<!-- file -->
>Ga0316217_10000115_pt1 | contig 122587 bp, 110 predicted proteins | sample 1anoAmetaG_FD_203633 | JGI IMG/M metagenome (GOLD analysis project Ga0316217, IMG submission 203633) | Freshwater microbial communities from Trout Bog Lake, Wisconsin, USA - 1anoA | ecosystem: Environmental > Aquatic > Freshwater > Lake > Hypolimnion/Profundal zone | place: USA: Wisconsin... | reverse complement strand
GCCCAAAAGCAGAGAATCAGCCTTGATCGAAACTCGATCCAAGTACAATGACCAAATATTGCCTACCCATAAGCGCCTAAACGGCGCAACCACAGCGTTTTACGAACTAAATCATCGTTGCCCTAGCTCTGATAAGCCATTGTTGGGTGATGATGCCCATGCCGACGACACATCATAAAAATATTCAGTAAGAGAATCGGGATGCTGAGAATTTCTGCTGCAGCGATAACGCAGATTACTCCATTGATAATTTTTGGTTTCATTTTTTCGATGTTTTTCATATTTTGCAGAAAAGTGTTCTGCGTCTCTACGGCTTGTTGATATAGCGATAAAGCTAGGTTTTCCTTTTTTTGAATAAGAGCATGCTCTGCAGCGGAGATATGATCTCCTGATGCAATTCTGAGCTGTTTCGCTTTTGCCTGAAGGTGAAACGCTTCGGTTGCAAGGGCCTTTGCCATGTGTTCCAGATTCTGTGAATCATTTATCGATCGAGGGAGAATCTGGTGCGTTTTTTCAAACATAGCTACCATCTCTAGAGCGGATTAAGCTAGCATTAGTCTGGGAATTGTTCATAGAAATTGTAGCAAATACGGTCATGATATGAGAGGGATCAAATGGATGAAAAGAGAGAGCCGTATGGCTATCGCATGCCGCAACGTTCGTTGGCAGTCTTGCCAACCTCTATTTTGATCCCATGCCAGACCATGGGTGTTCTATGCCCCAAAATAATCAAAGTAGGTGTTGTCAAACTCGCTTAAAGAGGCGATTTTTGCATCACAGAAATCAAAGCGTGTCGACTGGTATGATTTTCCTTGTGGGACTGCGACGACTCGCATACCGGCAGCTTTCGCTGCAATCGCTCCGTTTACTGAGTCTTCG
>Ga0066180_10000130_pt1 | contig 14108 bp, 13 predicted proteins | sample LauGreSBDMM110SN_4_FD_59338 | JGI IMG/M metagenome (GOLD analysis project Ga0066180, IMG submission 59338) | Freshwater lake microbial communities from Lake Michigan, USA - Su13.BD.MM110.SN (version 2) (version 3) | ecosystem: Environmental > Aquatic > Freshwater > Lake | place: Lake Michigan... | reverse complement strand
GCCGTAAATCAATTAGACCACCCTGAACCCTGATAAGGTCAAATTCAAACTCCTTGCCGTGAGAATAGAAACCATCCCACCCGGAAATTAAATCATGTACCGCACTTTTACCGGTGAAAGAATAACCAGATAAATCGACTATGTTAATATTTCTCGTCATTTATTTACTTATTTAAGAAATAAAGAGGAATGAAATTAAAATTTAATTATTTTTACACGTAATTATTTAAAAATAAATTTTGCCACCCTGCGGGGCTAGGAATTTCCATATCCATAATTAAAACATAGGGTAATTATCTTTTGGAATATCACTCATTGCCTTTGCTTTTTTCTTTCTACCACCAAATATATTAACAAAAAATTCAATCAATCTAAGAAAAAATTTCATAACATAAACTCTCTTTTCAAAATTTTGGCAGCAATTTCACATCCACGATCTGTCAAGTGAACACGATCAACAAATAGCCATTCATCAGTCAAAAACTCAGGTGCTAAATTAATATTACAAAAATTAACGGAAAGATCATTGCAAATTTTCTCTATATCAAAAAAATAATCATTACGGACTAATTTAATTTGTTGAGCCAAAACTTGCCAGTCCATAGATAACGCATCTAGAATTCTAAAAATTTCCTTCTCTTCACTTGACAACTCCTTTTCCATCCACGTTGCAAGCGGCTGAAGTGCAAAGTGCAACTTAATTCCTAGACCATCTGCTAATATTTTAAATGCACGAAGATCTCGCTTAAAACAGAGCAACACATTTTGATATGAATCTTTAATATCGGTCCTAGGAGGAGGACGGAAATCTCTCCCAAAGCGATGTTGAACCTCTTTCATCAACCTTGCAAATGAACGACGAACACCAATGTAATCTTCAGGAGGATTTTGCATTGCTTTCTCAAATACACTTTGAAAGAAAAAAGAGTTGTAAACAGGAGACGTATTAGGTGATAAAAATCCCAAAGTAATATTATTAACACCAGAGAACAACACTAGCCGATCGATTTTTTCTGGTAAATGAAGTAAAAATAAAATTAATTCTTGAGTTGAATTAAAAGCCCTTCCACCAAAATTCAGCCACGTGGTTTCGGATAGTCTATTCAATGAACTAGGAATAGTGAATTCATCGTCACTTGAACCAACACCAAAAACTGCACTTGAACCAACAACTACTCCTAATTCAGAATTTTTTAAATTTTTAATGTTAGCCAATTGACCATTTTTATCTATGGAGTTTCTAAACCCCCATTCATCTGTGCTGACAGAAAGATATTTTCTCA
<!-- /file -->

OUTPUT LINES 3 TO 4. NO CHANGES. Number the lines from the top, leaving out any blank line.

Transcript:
>Ga0066180_10000130_pt1 | contig 14108 bp, 13 predicted proteins | sample LauGreSBDMM110SN_4_FD_59338 | JGI IMG/M metagenome (GOLD analysis project Ga0066180, IMG submission 59338) | Freshwater lake microbial communities from Lake Michigan, USA - Su13.BD.MM110.SN (version 2) (version 3) | ecosystem: Environmental > Aquatic > Freshwater > Lake | place: Lake Michigan... | reverse complement strand
GCCGTAAATCAATTAGACCACCCTGAACCCTGATAAGGTCAAATTCAAACTCCTTGCCGTGAGAATAGAAACCATCCCACCCGGAAATTAAATCATGTACCGCACTTTTACCGGTGAAAGAATAACCAGATAAATCGACTATGTTAATATTTCTCGTCATTTATTTACTTATTTAAGAAATAAAGAGGAATGAAATTAAAATTTAATTATTTTTACACGTAATTATTTAAAAATAAATTTTGCCACCCTGCGGGGCTAGGAATTTCCATATCCATAATTAAAACATAGGGTAATTATCTTTTGGAATATCACTCATTGCCTTTGCTTTTTTCTTTCTACCACCAAATATATTAACAAAAAATTCAATCAATCTAAGAAAAAATTTCATAACATAAACTCTCTTTTCAAAATTTTGGCAGCAATTTCACATCCACGATCTGTCAAGTGAACACGATCAACAAATAGCCATTCATCAGTCAAAAACTCAGGTGCTAAATTAATATTACAAAAATTAACGGAAAGATCATTGCAAATTTTCTCTATATCAAAAAAATAATCATTACGGACTAATTTAATTTGTTGAGCCAAAACTTGCCAGTCCATAGATAACGCATCTAGAATTCTAAAAATTTCCTTCTCTTCACTTGACAACTCCTTTTCCATCCACGTTGCAAGCGGCTGAAGTGCAAAGTGCAACTTAATTCCTAGACCATCTGCTAATATTTTAAATGCACGAAGATCTCGCTTAAAACAGAGCAACACATTTTGATATGAATCTTTAATATCGGTCCTAGGAGGAGGACGGAAATCTCTCCCAAAGCGATGTTGAACCTCTTTCATCAACCTTGCAAATGAACGACGAACACCAATGTAATCTTCAGGAGGATTTTGCATTGCTTTCTCAAATACACTTTGAAAGAAAAAAGAGTTGTAAACAGGAGACGTATTAGGTGATAAAAATCCCAAAGTAATATTATTAACACCAGAGAACAACACTAGCCGATCGATTTTTTCTGGTAAATGAAGTAAAAATAAAATTAATTCTTGAGTTGAATTAAAAGCCCTTCCACCAAAATTCAGCCACGTGGTTTCGGATAGTCTATTCAATGAACTAGGAATAGTGAATTCATCGTCACTTGAACCAACACCAAAAACTGCACTTGAACCAACAACTACTCCTAATTCAGAATTTTTTAAATTTTTAATGTTAGCCAATTGACCATTTTTATCTATGGAGTTTCTAAACCCCCATTCATCTGTGCTGACAGAAAGATATTTTCTCA